I am the R&D manager, with 22 years of electronics experience, at a Toronto-based printed circuit board fabrication firm. A buddy here at work came to me to look at a hairdryer his wife bought. They had returned three of the same unit over several months, and the store would not replace it again, saying they would have to deal with the manufacturer.
He wanted to find out whether his wife was just abusing the cord by tightly wrapping it up around the unit every time she finished with it. He was convinced his repeatedly ignored assertion that she was causing the cord to break by her abuse had to be verified before he say "I told you so."
I said I would have a look. Sure enough, the cord had a bad section somewhere near the anti-kink device at the base of the handle. After removing the bad section of cord and re-soldering the ends, I noticed that the internal cord restraint/stress relief structure, which was molded into the inside handle, would not accept the cord and the anti-kink device without a great deal of effort.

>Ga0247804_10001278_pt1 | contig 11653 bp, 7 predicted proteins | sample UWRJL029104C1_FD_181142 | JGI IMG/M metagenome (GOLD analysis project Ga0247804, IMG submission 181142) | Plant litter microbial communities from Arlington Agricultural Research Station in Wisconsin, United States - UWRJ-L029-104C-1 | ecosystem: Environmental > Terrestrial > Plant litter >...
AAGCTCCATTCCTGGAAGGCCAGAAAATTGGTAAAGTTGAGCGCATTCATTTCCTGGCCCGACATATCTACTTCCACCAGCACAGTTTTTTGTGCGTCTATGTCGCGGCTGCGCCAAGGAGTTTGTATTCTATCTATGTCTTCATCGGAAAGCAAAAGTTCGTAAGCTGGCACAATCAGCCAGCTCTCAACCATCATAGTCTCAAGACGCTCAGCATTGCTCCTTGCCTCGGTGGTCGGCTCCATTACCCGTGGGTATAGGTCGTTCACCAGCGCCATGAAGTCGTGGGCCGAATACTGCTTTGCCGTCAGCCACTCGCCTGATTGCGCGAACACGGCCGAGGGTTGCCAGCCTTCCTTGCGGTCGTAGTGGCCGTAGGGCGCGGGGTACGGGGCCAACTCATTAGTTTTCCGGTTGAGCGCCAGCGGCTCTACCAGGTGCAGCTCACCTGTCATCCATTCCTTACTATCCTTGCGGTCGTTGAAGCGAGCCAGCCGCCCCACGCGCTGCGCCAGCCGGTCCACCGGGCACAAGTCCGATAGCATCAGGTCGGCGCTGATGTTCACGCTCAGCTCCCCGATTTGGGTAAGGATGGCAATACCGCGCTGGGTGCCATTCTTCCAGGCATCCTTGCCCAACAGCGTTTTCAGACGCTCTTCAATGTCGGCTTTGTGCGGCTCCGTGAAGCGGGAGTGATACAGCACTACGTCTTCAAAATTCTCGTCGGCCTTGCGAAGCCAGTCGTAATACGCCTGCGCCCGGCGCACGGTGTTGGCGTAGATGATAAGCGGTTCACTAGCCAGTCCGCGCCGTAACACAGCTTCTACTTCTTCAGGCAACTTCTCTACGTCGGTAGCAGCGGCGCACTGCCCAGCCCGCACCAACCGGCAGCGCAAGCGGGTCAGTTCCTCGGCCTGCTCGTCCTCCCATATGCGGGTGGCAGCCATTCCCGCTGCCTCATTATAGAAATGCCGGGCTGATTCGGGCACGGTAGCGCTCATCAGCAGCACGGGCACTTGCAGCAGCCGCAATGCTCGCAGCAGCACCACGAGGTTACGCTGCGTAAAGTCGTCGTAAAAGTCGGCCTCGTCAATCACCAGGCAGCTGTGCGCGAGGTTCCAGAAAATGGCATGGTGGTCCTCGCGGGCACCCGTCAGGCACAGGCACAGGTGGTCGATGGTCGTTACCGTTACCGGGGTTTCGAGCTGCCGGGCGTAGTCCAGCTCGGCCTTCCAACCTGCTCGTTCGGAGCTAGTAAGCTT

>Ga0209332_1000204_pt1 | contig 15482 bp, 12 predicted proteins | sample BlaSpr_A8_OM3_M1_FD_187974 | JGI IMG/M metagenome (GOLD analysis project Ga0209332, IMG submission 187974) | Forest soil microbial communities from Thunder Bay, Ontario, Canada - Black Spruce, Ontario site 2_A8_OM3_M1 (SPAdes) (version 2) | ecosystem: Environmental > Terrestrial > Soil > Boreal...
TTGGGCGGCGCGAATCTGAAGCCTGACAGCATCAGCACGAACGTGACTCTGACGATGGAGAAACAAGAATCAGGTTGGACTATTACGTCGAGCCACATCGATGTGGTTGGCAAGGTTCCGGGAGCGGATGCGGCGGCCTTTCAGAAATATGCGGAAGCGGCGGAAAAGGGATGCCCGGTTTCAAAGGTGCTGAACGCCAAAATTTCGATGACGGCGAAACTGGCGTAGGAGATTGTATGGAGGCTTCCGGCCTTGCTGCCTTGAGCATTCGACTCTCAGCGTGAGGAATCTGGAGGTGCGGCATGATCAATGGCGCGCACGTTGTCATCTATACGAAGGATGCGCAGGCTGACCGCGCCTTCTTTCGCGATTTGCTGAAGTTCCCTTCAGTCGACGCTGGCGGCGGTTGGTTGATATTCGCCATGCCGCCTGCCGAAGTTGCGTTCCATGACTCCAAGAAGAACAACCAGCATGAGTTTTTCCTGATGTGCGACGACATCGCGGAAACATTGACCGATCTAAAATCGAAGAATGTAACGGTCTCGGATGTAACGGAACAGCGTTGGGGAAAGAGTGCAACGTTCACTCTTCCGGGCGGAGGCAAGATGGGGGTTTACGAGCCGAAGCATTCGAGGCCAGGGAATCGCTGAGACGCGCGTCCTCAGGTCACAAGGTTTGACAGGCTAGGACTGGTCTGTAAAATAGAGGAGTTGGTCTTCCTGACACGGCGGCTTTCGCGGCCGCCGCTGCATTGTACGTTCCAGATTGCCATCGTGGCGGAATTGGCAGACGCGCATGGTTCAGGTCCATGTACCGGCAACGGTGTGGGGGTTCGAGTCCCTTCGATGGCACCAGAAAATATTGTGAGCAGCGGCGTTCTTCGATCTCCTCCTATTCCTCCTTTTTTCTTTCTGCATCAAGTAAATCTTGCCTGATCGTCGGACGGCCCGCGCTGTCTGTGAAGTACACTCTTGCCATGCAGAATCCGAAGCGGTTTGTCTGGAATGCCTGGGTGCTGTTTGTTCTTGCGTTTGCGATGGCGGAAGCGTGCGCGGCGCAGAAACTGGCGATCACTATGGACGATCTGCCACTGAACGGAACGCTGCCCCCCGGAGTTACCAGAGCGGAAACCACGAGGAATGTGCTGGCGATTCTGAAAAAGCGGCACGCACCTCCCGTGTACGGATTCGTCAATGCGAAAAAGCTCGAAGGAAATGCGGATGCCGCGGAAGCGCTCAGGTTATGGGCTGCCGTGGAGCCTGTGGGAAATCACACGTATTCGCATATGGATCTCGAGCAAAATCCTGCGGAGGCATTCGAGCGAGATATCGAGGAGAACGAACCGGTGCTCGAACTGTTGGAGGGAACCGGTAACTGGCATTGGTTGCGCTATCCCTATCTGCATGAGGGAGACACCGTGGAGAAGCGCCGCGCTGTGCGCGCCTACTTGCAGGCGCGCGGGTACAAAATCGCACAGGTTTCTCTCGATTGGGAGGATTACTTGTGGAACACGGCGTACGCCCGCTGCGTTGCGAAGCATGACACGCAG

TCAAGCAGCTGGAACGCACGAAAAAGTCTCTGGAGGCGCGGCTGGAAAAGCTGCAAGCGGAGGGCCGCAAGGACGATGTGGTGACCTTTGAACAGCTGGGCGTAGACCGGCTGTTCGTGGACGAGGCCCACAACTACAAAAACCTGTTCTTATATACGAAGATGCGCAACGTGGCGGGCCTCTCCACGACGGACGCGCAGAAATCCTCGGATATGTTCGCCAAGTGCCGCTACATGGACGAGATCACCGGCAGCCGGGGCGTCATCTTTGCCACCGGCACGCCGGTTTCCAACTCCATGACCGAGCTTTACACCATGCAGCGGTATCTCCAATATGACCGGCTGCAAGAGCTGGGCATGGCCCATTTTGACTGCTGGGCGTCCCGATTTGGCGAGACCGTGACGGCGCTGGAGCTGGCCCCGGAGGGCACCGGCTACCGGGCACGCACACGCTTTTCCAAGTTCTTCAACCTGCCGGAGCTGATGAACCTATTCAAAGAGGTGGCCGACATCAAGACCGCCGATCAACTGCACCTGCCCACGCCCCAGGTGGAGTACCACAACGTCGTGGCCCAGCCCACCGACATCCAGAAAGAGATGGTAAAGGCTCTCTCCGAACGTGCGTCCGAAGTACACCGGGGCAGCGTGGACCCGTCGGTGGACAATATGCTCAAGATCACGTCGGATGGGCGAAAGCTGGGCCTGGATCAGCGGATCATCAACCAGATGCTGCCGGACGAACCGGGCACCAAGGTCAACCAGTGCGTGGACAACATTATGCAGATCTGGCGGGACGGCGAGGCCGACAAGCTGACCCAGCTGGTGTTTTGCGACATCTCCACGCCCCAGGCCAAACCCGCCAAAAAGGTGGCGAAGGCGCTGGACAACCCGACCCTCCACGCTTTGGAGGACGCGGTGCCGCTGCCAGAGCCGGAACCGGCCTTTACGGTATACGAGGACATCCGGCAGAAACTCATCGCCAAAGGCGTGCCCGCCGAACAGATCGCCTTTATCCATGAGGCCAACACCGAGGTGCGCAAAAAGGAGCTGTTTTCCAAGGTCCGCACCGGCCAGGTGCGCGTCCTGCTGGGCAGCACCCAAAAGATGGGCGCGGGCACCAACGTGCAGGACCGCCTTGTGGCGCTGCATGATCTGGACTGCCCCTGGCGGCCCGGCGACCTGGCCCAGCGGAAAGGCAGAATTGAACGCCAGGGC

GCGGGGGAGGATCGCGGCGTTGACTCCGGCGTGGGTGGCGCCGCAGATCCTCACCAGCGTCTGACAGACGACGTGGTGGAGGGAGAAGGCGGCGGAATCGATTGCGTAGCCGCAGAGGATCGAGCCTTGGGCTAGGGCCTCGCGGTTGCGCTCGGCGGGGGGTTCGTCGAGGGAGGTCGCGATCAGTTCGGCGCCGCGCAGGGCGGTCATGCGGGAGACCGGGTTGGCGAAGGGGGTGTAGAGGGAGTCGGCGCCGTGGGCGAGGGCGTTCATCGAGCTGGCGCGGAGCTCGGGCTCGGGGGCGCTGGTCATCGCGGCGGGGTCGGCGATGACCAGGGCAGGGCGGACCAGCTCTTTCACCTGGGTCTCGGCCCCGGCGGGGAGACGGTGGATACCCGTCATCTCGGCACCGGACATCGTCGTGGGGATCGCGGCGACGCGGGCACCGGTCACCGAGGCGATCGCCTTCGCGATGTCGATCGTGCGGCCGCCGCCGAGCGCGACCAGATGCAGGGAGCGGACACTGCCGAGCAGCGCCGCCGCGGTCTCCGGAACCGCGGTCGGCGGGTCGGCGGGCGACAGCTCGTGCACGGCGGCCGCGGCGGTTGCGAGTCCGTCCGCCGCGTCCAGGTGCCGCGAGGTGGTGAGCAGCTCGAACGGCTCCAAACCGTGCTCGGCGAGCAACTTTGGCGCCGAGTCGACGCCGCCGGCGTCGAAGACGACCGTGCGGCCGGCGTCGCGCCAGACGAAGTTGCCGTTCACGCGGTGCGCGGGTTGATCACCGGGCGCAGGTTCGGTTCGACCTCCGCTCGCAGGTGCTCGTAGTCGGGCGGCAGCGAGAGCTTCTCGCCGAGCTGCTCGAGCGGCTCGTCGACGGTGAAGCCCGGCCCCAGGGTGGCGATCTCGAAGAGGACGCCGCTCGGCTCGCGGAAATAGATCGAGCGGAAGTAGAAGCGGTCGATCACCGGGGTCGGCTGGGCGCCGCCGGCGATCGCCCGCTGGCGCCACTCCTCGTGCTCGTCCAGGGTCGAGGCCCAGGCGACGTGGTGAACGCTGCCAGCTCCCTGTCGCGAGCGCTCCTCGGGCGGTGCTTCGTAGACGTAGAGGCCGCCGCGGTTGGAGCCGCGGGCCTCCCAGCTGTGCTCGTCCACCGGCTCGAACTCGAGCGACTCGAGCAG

It was then that I noticed the cord was run through the cord restraint counter-clockwise, which caused the two parts to interfere with each other. This put enormous stress on the cord trapped between the two features. If the cord was fed through in a clockwise direction, there was plenty of room for everything.
The restraint is actually asymmetrical, leaving more room on the right side for the exit of the cord on its way further up the handle to the soldering points. The left side almost touches the anti-kink device’s flanges that secure it in the handle. This leaves almost no room for the cord.
This is a unnecessarily difficult chore for the folks in assembly, to boot. Sadly, the design was fine, but the assembly was executed incorrectly, causing premature failure of the cord. I’ll bet all three of the units were assembled in the same way, ultimately turning a well-thought-out design into a poor product.
This entry was submitted by John Hilyer and edited by Rob Spiegel.
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